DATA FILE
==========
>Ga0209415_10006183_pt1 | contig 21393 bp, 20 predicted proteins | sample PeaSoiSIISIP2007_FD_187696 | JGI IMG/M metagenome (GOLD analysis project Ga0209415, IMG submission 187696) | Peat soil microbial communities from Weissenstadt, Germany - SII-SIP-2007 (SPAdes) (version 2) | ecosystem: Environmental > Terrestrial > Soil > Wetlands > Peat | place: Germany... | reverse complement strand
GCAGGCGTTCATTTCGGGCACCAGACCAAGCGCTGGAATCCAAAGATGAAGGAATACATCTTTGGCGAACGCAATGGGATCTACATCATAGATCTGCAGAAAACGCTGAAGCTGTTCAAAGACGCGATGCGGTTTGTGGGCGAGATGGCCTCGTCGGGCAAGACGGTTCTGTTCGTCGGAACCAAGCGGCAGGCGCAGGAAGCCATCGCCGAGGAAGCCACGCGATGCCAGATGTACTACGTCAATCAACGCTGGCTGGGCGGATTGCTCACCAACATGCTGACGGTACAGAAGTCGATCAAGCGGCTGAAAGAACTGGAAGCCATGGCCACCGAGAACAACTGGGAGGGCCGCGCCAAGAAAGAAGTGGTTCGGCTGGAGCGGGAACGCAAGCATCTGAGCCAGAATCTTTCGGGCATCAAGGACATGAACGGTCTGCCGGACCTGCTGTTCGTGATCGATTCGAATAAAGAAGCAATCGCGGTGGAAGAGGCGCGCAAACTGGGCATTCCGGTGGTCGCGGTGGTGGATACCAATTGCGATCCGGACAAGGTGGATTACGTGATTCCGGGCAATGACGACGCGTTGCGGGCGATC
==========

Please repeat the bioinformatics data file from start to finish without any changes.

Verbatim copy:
>Ga0209415_10006183_pt1 | contig 21393 bp, 20 predicted proteins | sample PeaSoiSIISIP2007_FD_187696 | JGI IMG/M metagenome (GOLD analysis project Ga0209415, IMG submission 187696) | Peat soil microbial communities from Weissenstadt, Germany - SII-SIP-2007 (SPAdes) (version 2) | ecosystem: Environmental > Terrestrial > Soil > Wetlands > Peat | place: Germany... | reverse complement strand
GCAGGCGTTCATTTCGGGCACCAGACCAAGCGCTGGAATCCAAAGATGAAGGAATACATCTTTGGCGAACGCAATGGGATCTACATCATAGATCTGCAGAAAACGCTGAAGCTGTTCAAAGACGCGATGCGGTTTGTGGGCGAGATGGCCTCGTCGGGCAAGACGGTTCTGTTCGTCGGAACCAAGCGGCAGGCGCAGGAAGCCATCGCCGAGGAAGCCACGCGATGCCAGATGTACTACGTCAATCAACGCTGGCTGGGCGGATTGCTCACCAACATGCTGACGGTACAGAAGTCGATCAAGCGGCTGAAAGAACTGGAAGCCATGGCCACCGAGAACAACTGGGAGGGCCGCGCCAAGAAAGAAGTGGTTCGGCTGGAGCGGGAACGCAAGCATCTGAGCCAGAATCTTTCGGGCATCAAGGACATGAACGGTCTGCCGGACCTGCTGTTCGTGATCGATTCGAATAAAGAAGCAATCGCGGTGGAAGAGGCGCGCAAACTGGGCATTCCGGTGGTCGCGGTGGTGGATACCAATTGCGATCCGGACAAGGTGGATTACGTGATTCCGGGCAATGACGACGCGTTGCGGGCGATC